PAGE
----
Thomas Aquinas, Summa Theologica, ed. T. Gilby, trans. Blackfriars vol. 5 (Great Britain: Eyre and Spottiswoode Limited, 1967), 41.
Monday, March 21, 2011
That's how it all started, that general feeling of malaise. It came to a head with a DRAMATIC trip to the emergency room and lots of drugs. And then more drugs. And then! More drugs. In short, I have an medical condition which has been filling my life with some rather acute suffering these past weeks. Thankfully, the drugs help! As does the knowledge that this condition (an autoimmune disorder called MCTD - nothing embarrassing), while annoying, is hardly fatal and can certainly be controlled.
If anecdotes are to be believed, the first thought which many people have when they realize they've been picked for some special suffering is "why me?" Mine was more: "Aw. Damn."
If you contemplate suffering, it really is a mysterious thing and, in my opinion, one of the strongest arguments against the existence of God: why does the good man suffer? From Job to the Church Fathers to modern saints we see the repeated cry and attempts to answer that cry: why is there suffering? In Christ we can see that not only does the good man suffer but God, in the person of Christ, suffers for the redemption of man. It is comforting to know that suffering can have purpose and meaning, even if it's difficult to divine what those are in the particulars, and that no more is being asked of us that wasn't asked of One who truly deserved no suffering whatsoever. Why? Original sin! Why me? Who knows! I was a rather naughty child. Maybe breaking into that water main and then blaming it on my little brother, standing, adoringly beside me - happy that I was 'playing' with him - might not have been the *most* virtuous act? Maybe this is cutting some time off of purgatory.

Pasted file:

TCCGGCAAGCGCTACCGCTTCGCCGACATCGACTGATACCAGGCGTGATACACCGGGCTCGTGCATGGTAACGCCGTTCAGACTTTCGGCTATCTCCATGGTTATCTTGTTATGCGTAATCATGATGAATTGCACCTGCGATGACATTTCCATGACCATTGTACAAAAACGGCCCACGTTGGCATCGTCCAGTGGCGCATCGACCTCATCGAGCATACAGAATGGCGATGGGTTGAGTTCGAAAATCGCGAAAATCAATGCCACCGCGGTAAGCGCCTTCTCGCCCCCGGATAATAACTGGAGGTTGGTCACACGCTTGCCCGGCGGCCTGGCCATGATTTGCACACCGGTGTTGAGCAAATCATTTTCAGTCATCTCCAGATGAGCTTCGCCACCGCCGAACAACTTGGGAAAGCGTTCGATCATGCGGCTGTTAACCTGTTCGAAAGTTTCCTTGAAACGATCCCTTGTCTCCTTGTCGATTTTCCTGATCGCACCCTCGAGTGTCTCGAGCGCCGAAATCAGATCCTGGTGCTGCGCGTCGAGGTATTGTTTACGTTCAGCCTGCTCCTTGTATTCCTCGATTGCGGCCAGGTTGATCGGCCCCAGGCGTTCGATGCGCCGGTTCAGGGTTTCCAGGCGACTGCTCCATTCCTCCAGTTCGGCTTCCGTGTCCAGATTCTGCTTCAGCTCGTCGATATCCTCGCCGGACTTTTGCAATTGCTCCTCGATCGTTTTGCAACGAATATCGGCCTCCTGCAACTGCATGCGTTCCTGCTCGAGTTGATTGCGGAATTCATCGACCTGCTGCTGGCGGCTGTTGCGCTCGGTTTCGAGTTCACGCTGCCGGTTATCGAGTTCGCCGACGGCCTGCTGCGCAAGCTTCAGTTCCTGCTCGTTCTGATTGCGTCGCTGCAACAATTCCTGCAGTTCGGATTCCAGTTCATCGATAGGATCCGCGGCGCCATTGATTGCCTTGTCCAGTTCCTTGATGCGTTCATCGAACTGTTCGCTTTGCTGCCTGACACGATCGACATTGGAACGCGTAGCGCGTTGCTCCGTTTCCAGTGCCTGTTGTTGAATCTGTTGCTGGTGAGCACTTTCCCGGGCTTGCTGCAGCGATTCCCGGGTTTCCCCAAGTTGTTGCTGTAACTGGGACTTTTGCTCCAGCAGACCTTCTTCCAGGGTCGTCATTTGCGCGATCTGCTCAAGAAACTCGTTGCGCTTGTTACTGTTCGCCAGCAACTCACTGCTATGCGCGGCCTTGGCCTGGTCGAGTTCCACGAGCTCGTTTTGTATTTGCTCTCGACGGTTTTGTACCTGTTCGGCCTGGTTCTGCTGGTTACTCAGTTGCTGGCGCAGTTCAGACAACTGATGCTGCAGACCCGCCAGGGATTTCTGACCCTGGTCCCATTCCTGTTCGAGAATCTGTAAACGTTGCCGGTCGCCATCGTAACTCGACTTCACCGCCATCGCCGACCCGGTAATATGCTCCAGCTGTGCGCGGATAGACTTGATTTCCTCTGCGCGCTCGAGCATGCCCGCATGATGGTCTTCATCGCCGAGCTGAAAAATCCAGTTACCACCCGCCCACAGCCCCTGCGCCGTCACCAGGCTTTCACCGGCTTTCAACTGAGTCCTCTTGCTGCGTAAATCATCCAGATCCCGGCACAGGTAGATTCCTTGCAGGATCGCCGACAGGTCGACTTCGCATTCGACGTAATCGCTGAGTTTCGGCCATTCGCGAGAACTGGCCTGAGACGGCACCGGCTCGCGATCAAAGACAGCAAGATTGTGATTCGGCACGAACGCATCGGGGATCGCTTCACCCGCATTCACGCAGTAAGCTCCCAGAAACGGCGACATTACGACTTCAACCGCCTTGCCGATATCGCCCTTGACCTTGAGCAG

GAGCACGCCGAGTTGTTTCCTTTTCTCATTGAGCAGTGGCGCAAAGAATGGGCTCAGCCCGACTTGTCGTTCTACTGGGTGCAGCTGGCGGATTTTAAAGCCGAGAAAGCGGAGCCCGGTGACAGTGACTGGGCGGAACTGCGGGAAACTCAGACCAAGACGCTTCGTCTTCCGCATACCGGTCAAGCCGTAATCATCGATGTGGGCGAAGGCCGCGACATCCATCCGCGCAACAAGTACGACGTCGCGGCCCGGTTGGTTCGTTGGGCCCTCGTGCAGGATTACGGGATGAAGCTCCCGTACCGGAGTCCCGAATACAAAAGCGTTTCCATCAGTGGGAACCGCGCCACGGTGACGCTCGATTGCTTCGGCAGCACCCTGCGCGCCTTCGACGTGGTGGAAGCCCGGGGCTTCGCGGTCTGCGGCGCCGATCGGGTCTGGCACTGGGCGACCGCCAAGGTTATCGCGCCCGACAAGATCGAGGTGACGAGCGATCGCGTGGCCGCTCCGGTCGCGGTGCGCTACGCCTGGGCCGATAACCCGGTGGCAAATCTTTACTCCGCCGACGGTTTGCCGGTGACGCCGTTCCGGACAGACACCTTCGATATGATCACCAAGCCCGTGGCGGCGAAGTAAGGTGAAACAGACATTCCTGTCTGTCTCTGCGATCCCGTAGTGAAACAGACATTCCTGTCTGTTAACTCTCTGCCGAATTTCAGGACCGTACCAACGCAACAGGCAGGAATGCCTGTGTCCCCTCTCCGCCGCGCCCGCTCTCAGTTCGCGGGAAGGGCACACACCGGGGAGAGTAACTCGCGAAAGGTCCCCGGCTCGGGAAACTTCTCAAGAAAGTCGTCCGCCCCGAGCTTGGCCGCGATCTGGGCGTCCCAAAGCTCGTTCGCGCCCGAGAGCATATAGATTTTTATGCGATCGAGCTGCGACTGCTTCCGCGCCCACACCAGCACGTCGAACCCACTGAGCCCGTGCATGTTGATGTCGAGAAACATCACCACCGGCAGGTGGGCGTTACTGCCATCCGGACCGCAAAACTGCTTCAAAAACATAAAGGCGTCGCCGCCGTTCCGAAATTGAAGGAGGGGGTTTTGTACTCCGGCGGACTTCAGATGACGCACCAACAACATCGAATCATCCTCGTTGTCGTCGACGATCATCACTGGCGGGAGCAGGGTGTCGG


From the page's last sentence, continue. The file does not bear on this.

Many saints suffered severely from various maladies. Now, I can understand, at least a bit, why suffering connects so strongly with sanctity. The plain fact is that it's very difficult to actively sin when you're really suffering. It takes energy that's not present. Why be angry when you can barely even dress yourself in the morning? (Put that way, it doesn't sound very convincing - but YOU try juggling chronic fatigue, pain, limited mobility, and ACTIVE ANGER. You'll soon find that you're exhausting yourself to no end.) Oh, you can certainly sin - despair, be angry with God, become bitter, etc. Many people do sin in this way.